Tree Identification Techniques - Baker County Extension Office

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Baker County Arboretum
Tree Identification
Techniques
Alicia Lamborn
Baker County Extension Service
Baker County Arboretum
Tree Identification Guide
The Baker County Arboretum is home to 35 different
Florida native and Florida-Friendly tree species and
cultivars. But how does one go about telling them apart?
To identify the trees successfully, follow these steps:
1.
2.
3.
4.
5.
Learn to recognize leaf arrangement (alternate vs. opposite).
Learn to recognize leaf divisions (simple vs. compound leaves),
including even-pinnately compound and odd-pinnately
compounds leaves.
Review the diagrams illustrating selected leaf shapes.
Review the diagrams illustrating selected leaf margins.
Follow the tree identification guide (also known as a
dichotomous key).
Step 1: Leaf Arrangement

How leaves are arranged on the stem.
Alternate: Leaves borne singly at each
node (the position on the stem where
leaves or branches originate), alternating
sides of the stem.
Opposite: Leaves borne across from one
another at the same node (the position on
the stem where leaves or branches
originate).
SIMPLE
Step 2: Leaf Divisions
EVENPINNATELY
COMPOUND
COMPOUND
ODDPINNATELY
COMPOUND
Step 3: Leaf Shapes
Acerose:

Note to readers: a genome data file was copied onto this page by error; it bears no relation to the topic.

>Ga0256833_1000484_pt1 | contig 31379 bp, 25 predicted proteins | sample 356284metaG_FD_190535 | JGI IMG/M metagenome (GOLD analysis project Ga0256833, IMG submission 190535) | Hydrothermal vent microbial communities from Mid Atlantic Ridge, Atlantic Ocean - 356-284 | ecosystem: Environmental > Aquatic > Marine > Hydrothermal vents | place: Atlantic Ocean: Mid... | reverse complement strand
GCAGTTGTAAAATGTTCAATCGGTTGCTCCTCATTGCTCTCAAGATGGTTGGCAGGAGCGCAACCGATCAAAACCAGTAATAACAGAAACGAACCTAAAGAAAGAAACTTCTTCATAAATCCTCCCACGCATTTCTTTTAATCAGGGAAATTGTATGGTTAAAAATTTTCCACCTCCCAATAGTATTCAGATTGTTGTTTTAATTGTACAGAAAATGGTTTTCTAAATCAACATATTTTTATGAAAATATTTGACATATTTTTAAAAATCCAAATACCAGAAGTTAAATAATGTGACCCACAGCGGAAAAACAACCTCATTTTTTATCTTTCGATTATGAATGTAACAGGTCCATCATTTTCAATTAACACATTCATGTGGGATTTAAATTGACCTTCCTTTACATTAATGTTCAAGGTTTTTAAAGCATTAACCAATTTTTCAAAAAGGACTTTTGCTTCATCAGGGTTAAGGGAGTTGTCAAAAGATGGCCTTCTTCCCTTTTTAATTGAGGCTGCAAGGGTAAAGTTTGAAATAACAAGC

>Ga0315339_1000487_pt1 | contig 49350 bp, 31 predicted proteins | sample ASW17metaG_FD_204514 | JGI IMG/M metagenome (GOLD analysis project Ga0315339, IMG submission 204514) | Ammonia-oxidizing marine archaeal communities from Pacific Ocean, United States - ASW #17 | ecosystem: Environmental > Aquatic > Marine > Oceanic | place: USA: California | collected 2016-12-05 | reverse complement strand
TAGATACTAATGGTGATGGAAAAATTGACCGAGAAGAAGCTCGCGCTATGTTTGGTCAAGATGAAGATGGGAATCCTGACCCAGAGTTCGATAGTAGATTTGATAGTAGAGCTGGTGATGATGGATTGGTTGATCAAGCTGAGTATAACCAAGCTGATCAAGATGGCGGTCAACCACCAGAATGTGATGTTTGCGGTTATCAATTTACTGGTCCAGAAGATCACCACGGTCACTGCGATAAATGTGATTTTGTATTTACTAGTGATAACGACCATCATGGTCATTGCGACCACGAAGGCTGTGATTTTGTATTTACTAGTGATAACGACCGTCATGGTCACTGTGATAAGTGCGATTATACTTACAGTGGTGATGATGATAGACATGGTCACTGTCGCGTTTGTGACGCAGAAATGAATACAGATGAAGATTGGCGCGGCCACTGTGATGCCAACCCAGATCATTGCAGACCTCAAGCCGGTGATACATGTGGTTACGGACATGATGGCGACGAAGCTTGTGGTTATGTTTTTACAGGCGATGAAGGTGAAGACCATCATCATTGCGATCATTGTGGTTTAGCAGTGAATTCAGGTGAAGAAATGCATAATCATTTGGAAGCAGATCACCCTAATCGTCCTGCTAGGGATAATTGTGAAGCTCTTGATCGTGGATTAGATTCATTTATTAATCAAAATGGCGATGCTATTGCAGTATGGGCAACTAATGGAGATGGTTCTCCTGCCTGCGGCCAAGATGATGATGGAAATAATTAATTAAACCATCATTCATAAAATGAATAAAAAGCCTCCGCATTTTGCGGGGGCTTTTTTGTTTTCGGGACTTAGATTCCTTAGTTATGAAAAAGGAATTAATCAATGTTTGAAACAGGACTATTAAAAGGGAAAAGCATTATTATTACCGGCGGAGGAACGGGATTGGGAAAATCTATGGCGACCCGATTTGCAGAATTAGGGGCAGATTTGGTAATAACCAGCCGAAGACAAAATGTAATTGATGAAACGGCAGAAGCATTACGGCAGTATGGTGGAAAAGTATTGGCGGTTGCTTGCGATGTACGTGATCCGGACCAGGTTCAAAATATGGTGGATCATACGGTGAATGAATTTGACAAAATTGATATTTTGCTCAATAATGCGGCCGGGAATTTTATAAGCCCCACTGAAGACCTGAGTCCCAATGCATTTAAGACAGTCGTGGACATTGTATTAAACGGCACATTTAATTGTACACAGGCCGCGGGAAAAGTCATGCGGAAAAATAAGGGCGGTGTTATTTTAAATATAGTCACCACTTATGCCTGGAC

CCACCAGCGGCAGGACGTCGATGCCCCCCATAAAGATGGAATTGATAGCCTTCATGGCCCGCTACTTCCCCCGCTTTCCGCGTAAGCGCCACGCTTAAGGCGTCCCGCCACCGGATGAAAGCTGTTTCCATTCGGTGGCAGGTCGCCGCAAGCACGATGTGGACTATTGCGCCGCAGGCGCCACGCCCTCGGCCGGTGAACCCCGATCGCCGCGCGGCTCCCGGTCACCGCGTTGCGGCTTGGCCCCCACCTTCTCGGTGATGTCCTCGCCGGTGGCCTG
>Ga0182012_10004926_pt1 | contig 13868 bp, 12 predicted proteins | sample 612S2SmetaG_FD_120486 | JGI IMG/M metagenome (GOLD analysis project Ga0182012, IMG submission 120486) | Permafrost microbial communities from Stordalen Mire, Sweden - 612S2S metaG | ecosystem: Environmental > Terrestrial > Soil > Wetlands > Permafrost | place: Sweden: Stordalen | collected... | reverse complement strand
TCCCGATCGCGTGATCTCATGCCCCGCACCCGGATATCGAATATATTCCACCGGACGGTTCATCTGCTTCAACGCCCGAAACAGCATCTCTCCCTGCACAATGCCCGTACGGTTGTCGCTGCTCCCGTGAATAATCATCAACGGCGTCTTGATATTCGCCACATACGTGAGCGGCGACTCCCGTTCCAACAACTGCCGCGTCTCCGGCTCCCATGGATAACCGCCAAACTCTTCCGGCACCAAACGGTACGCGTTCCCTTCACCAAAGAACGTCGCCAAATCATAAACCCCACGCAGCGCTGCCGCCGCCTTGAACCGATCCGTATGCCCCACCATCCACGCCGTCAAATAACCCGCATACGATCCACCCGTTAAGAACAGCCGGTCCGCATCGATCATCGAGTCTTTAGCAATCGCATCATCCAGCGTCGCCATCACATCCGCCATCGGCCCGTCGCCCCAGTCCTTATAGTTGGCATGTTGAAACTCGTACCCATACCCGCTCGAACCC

Needle-shaped
Awl-shaped: Scalelike; short, narrowly
triangular, and sharply
pointed like an awl.
Cordate: Heartshaped, with the
notch at the base.
Step 4: Leaf Margins
Entire: Margin is
continuous, not
toothed, notched,
or divided.
Serrulate: Toothed
along the margin, with
minute, sharp, teeth
(double serrate).
Lobed: Bearing lobes
which are cut less
than half way to the
base or mid-vein.
Serrate: Toothed
along the margin,
the sharp teeth
pointing forward.
Cleft: Leaf margin is
cut or split about halfway to the mid-vein
or base.
Crenate: with
rounded teeth along
the margin.
Step 5: Follow the tree ID guide
(dichotomous key)

A dichotomous key is a tool that allows the user to
determine the identity of items in the natural world,
such as trees. Keys consist of a series of choices that
lead the user to the correct name of a given item.

To use the key, start by determining which number
category the tree fits into (listed 1, 2, 3, 4, or 5).
Then (within the numbered category) determine
which subcategory the tree fits into (listed i, ii, iii, iv,
etc.), and so on. By eliminating certain
characteristics, the user should be led to the correct
name of the tree in question.
Using the dichotomous key
Baker County Arboretum Dichotomous Key:
1. Trees with acerose (needle-like) or awl-shaped (scalelike) leaves
i. Needles held in bundles
a. 2 needles per bundle…Spruce Pine
(Pinus glabra)
b. 3 needles per bundle………Longleaf Pine
(Pinus palustris)
ii. Scales: tiny, overlapping.........Southern Red Cedar
(Juniperus virginiana var. silicicola)
Using the dichotomous key
Example 2: This tree has…

Alternate leaf arrangement

Simple leaf division

Cordate leaf shape

Serrate leaf margins
Using the dichotomous key
Example 3: This tree has…

Alternate leaf arrangement

Compound leaf division

Odd number of leaflets

Entire leaf margins

Undersides of leaves are pubescent (hairy)
Now Let’s Go Outside…
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